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Review
. 2016 Sep 29;15(1):61.
doi: 10.1186/s12943-016-0546-y.

Synthetic Lethality in Lung Cancer and Translation to Clinical Therapies

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Free PMC article
Review

Synthetic Lethality in Lung Cancer and Translation to Clinical Therapies

Ada W Y Leung et al. Mol Cancer. .
Free PMC article

Abstract

Lung cancer is a heterogeneous disease consisting of multiple histological subtypes each driven by unique genetic alterations. Despite the development of targeted therapies that inhibit the oncogenic mutations driving a subset of lung cancer cases, there is a paucity of effective treatments for the majority of lung cancer patients and new strategies are urgently needed. In recent years, the concept of synthetic lethality has been established as an effective approach for discovering novel cancer-specific targets as well as a method to improve the efficacy of existing drugs which provide partial but insufficient benefits for patients. In this review, we discuss the concept of synthetic lethality, the various types of synthetic lethal interactions in the context of oncology and the approaches used to identify these interactions, including recent advances that have transformed the ability to discover novel synthetic lethal combinations on a global scale. Lastly, we describe the specific synthetic lethal interactions identified in lung cancer to date and explore the pharmacological challenges and considerations in translating these discoveries to the clinic.

Keywords: Combination treatments; Drug-drug interactions; Lung cancer; Synergy; Synthetic lethality.

Figures

Fig. 1
Fig. 1
Synthetic Lethality: History and Evolution. The timeline indicates the major events that took place over the last century, from the first description of synthetic lethality to the recent development of technologies for high-throughput discoveries of synthetic lethal interactions
Fig. 2
Fig. 2
Types of Synthetic Lethal Interactions in the Context of Cancer. The various types of synthetic lethal interactions can be grouped into two categories: genetic-based and chemical-based. Genetic synthetic lethality is primarily based on cancer-specific genetic alterations (blue normal cells undergo genetic changes that result in transformation to red cancer cells) that become susceptible to further induced changes in gene expression resulting in synthetic lethality. Chemical synthetic lethality describes synthetic lethal interactions between inherent or induced genetic alterations and broad-spectrum therapeutics (chemosensitization) as well as synergistic outcomes from the use of two or more chemotherapeutics. Please see text for full description of each type of interaction. (LOF = loss-of-function, GOF = gain-of-function, passenger A1 = passenger gene deletion, A2 = isoform of deleted passenger A1, blue cell = normal cell, red cell = cancer cell, grey cell = dead cancer cell)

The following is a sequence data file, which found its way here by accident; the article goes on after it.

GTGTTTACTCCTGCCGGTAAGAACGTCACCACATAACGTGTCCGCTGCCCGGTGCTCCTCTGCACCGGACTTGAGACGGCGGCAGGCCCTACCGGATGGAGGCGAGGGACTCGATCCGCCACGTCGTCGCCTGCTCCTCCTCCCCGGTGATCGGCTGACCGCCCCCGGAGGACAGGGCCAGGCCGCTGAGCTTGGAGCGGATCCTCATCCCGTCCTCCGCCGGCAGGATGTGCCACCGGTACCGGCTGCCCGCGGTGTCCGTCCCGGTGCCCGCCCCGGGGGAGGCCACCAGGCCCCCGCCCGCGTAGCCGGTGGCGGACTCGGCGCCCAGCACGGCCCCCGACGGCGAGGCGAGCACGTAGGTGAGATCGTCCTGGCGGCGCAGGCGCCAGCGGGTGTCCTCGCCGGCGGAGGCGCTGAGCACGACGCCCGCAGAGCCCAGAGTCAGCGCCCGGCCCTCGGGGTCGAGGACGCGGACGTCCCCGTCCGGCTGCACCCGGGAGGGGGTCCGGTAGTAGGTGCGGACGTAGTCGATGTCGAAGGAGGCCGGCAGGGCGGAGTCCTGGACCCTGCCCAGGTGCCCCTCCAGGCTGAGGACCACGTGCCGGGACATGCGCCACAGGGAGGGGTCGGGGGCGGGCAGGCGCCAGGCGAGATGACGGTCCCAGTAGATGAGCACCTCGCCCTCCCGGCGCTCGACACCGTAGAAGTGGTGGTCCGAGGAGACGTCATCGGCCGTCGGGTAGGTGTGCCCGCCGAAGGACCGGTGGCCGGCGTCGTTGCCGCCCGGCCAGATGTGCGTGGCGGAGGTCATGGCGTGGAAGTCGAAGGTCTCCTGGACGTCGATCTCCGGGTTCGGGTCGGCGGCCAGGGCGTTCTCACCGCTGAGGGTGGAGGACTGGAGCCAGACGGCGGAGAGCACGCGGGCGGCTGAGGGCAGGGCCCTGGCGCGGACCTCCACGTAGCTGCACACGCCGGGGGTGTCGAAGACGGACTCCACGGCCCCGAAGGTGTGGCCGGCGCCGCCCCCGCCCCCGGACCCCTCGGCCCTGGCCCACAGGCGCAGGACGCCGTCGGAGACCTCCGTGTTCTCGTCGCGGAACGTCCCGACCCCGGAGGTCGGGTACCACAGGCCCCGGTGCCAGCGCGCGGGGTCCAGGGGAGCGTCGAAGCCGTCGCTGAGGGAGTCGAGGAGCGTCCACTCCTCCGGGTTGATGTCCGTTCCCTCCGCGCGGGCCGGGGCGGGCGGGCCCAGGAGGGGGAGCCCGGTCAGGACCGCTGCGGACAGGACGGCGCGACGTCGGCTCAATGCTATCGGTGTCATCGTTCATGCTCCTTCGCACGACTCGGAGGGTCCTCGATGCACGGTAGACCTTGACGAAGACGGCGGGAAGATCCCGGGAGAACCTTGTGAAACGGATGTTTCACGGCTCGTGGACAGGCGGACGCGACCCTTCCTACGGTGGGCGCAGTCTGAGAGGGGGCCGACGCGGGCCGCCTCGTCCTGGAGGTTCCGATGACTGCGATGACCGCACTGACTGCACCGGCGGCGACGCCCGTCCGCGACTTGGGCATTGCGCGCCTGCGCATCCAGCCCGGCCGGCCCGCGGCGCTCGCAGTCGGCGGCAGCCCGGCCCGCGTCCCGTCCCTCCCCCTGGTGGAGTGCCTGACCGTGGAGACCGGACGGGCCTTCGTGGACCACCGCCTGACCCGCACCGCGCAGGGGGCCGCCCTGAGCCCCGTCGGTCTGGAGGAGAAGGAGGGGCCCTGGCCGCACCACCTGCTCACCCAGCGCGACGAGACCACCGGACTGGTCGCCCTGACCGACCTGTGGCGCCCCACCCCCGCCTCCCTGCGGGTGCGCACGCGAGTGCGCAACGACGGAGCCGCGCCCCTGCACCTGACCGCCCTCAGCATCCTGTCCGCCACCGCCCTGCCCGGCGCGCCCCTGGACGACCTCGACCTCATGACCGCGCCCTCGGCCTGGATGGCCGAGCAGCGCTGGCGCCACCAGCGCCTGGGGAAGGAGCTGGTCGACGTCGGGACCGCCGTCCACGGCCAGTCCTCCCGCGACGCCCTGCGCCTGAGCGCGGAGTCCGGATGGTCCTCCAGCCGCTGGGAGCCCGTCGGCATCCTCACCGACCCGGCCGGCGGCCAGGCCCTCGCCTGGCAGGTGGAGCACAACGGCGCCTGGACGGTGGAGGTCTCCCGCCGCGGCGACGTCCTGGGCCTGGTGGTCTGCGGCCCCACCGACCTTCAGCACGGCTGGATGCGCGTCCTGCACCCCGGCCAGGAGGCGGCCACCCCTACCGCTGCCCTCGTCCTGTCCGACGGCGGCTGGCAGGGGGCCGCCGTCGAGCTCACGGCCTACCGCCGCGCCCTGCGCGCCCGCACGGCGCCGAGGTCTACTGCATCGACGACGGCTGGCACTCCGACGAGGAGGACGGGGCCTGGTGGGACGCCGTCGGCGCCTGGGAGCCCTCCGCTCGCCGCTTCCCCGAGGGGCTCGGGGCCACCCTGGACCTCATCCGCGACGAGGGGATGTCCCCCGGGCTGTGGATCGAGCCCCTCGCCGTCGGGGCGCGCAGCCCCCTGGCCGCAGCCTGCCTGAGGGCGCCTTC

Fig. 3
Fig. 3
Considerations when validating synthetic lethal targets. Several factors should be considered when deciding whether or not to translate a synthetic lethal discovery to therapeutics. If the target was discovered from an RNAi screen, off-target effects should be eliminated by testing individual siRNA duplexes, using pools of siRNAs, or even testing the interaction using small molecules if available (a). Secondly, the synthetic lethality should be verified in a panel of cell lines for the indication(s) of interest to assess potential applications of the therapeutic strategy of interest (b). The therapeutic window should also be assessed to ensure that synthetic lethality occurs in a cancer-specific manner (c). When developing pharmaceuticals for the target of interest, it is crucial to understand whether it is the enzymatic activity or a specific interaction that is responsible for the synthetic lethality observed (d). Finally, synthetic lethality might be dependent on the extent of genetic alteration. This dose dependency should be explored and addressed when designing and developing therapeutics for synthetic lethal targets (e)
Fig. 4
Fig. 4
In Vivo Considerations for Synthetic Lethal Therapeutics. When using two or more therapeutics, it is important to determine the drug combination ratios at which synergy occur (a). This should be done in a panel of cell lines for the indication(s) of interest. Synergism may also be dependent on the timing of the administration of the different therapeutics (b). Another challenge that needs to be addressed is the issue associated with drug penetration into the entire tumour (c). As a result of poorly organized vasculature, concentration gradients will be generated upon treatment and outcomes of synthetic lethal approaches may be limited by the inability to induce sufficient genetic alterations in all cells of the targeted population. Finally, while synthetic lethal approaches are promising, certain populations of the tumour may survive treatment due to intra-tumoural heterogeneity which makes them insensitive to the specific treatment regimen (d)

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